Have We Lost Bloomfield Road?

One of the last scenic roads leading into Cape Girardeau is Bloomfield Rd. When I wrote about a spring alongside the road near Elmwood Apr. 2, 2010, and ran this photo, I wrote under it, “This view, by the way, is the reason Bloomfield Road SHOULDN’T be widened. There should be some roads left that let us appreciate what the area was like before it became paved over. If the road isn’t fast enough for you, then don’t move out there. Ditto Route W. OK, rant off.”

Public Meeting May 26

I happened to see this “Bloomfield Road Improvement Meeting May 26” announcement on the city’s website. Now, when I see something labeled “Improvement,” that’s a signal that it’s a done deal, even without the meeting.

For some of us, widening the road, increasing the speed limits and cutting down the canopy of trees that makes Bloomfield Road special isn’t an “improvement.”

Here’s the full announcement:

Phases 4 and 5 of the Bloomfield Road Improvement Project will be discussed during a public meeting on Thursday, May 26 at 6:30 p.m., at the Osage Centre.

Information will be provided regarding traffic control during phase 4. Affected areas include Bloomfield Road between Stonebridge Drive to just south of the Benton Hill Road intersection. Phase 4 construction is slated to begin mid-June, with utility relocation occurring prior.

Citizen input is requested regarding phase 5, which includes Bloomfield Road west of the Benton Hill Road intersection to White Oaks Lane.

How long before it is Mount Auburnized?

When Mount Auburn Road was proposed to link Hopper and Gordonville Roads in 1961, it was billed as “scenic route west of Cape.” Before long, it turned into a four-lane expressway that gobbled up the front yards of the homes along it.

What happens to the Bloomfield Spring?

My great-great grandmother, my grandmother and my mother all stopped for water at this spring on their treks from Advance to Cape to go shopping. Some of those trips were made by wagon.

This spring, which refreshed travelers for more than a century is right off the roadway. Will it be lost to future generations?

How about the Elmwood Gates?

The old gates that guard the entrance to Elmwood aren’t far off the roadway. Will they get taken out this time or will they be around until the road is four-laned?

Where is Dennis Scivally?

When the first road in Cape County was paved in 1920 – the stretch of South Sprigg called Tollgate Hill – Dennis Scivally, the engineer in charge of the project said, “Several walnut trees had to be cut down, but care will be taken to cut down no trees not absolutely necessary to remove. It is the plan to retain the beauties of the road as well as make it good for traveling over. Along most of the distance are now growing beautiful trees. These will be cared for, underbrush and weeds will be removed, painted signs along the way will be tabooed, as well as signs tacked to trees.”

Where is our Dennis Scivally today?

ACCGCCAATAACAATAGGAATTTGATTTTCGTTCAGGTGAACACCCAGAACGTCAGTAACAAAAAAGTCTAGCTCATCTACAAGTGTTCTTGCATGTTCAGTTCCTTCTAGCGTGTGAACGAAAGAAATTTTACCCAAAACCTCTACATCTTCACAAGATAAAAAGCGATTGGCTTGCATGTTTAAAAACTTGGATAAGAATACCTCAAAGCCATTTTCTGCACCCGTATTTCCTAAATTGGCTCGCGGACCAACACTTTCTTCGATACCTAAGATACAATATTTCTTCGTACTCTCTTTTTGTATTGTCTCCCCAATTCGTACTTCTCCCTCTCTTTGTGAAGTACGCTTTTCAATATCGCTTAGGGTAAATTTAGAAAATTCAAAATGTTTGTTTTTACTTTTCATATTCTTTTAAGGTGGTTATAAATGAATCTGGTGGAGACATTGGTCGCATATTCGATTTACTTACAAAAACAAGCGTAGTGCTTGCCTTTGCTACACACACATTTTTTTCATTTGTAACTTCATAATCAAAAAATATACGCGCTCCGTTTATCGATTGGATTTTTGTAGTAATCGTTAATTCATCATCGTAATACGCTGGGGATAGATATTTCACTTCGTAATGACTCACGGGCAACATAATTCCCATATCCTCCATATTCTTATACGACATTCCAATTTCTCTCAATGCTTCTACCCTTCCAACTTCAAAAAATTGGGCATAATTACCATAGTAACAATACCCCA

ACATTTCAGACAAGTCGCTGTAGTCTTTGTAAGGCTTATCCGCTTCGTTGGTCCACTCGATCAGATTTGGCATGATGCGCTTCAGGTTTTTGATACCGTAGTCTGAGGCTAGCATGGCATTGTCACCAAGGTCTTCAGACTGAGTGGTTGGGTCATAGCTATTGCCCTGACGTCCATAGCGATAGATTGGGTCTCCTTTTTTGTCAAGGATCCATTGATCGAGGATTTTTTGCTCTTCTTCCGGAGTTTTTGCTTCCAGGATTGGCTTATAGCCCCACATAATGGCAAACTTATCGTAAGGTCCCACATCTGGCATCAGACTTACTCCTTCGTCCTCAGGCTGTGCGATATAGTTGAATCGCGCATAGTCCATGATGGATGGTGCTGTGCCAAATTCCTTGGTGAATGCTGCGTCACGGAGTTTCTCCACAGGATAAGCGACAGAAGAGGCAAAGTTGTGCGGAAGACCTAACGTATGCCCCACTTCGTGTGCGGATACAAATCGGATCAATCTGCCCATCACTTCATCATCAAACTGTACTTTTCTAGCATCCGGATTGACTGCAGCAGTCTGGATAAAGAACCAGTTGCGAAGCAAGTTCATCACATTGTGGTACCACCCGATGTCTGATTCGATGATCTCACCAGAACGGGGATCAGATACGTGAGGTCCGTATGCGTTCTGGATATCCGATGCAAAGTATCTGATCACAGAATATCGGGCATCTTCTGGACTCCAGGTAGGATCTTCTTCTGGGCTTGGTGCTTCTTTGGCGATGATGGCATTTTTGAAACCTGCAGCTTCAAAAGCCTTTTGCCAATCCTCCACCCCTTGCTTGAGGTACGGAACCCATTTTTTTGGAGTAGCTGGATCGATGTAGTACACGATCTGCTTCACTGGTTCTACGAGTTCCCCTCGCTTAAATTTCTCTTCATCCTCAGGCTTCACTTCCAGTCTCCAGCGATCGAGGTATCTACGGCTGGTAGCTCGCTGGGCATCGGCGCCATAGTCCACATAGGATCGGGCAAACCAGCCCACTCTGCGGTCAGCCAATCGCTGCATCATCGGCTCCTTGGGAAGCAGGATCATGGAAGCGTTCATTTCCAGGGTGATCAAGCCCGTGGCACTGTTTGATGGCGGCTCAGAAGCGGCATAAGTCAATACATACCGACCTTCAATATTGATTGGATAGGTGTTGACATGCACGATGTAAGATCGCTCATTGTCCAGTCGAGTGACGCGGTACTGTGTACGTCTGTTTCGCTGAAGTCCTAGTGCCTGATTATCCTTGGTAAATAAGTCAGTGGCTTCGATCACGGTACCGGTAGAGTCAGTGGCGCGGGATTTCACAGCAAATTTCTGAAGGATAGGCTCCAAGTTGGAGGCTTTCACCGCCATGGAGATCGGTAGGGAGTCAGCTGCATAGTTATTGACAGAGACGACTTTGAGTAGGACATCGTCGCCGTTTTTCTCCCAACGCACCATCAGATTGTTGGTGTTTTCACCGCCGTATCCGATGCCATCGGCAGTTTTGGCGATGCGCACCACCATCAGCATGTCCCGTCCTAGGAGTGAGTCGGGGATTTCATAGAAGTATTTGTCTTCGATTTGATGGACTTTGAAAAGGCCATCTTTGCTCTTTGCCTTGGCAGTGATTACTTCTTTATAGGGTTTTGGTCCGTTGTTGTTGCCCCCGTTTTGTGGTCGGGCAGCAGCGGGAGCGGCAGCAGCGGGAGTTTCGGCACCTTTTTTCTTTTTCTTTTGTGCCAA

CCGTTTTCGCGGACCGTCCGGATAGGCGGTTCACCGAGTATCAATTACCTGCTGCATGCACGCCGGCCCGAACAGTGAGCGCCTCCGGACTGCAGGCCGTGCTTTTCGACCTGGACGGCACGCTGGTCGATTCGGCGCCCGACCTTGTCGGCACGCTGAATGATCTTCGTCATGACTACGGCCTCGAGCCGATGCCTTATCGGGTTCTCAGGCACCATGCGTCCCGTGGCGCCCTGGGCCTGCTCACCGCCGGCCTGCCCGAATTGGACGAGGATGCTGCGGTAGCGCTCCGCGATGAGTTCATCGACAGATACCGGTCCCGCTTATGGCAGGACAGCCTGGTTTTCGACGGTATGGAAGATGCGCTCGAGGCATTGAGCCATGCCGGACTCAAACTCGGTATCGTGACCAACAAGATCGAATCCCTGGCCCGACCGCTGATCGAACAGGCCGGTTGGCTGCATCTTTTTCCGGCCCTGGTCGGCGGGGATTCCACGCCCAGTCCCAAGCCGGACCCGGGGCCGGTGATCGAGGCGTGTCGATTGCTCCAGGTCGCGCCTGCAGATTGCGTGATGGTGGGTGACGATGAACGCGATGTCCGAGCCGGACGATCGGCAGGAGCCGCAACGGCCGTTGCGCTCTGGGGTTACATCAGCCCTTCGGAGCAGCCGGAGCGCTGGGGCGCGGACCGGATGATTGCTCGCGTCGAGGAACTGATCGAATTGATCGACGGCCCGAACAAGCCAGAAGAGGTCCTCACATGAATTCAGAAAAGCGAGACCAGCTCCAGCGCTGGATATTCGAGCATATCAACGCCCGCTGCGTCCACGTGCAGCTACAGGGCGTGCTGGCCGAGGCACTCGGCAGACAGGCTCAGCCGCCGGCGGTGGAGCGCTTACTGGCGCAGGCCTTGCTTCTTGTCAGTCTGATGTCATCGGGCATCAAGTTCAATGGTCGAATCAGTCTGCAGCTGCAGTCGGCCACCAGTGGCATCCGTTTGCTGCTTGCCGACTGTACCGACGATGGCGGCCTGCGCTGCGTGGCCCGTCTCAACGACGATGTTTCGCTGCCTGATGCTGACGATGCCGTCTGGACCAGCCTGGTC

What can we do?

If I was in Cape, I’d show up at the meeting on May 26 at 6:30 p.m. at the Osage Center. I’m sure it’ll be an exercise in futility, but I’d feel better for having given it a try.

Just do me a favor: if and when they DO chop down the trees and destroy the spirit of the road forever, put in bike lanes. We might as well win SOMETHING out of it.


The Spring on Bloomfield Road

When we were driving past the castle called Elmwood, my mother wondered if a spring she remembered as a little girl was still there.

I had heard her talk about it years and years ago, so I thought I knew approximately where it was alongside Bloomfield Rd. I parked my van at Kensington Lane and walked north, back toward the curve in the road leading to Cape.

This view, by the way, is the reason Bloomfield Rd. SHOULDN’T be widened. There should be some roads left that let us appreciate what the area was like before it became paved over. If the road isn’t fast enough for you, then don’t move out there. Ditto Route W. OK, rant off.

Just south of the big tree that’s shown in the photo above and on the west side of the road, I saw a small rivulet of water running toward what used to be the Elmwood estate.

Water boils mark the spring

I didn’t see a pipe running under the road that would account for the stream. When I looked at the pool through a polarizing filter on my camera, I could see beneath the reflections on the water’s surface.

Those black circles mark where water is boiling up out of the bottom of the pool.

I had found my Mother’s spring

“My Grandmother – my Mother’s Mother – Mary Adkins, would always buy some kind of pan at the dime store every time we came to Cape from Advance. On the way back, we’d stop at that spring and dip out a drink in the new pan. She died in 1938, when she was 75 years old, so that was quite a few years ago,” my mother, Mary Welch Steinhoff, recalled.

“I don’t remember what kind of car we had – it was before Model T days. Mother (Elsie Welch) would usually come along; Grandmother would drive. Dad (Roy Welch) never liked to drive.”

Did you stop for a drink on the way TO Cape?

“No, we didn’t have a pan on the way TO Cape.”

“Didn’t you ever think about bringing one along?” I asked?

“No, I guess she wanted a new pan and this was always an excuse to get one.”

View of spring looking south

That white fence marks what used to be the Elmwood property. I don’t know if this is in the 900 acres that were sold for the Dalhousie Golf Club or if it’s part of the 70 acres retained by the estate.

Map showing spring and Elmwood

View Bloomfield Spring & Elmwood in a larger map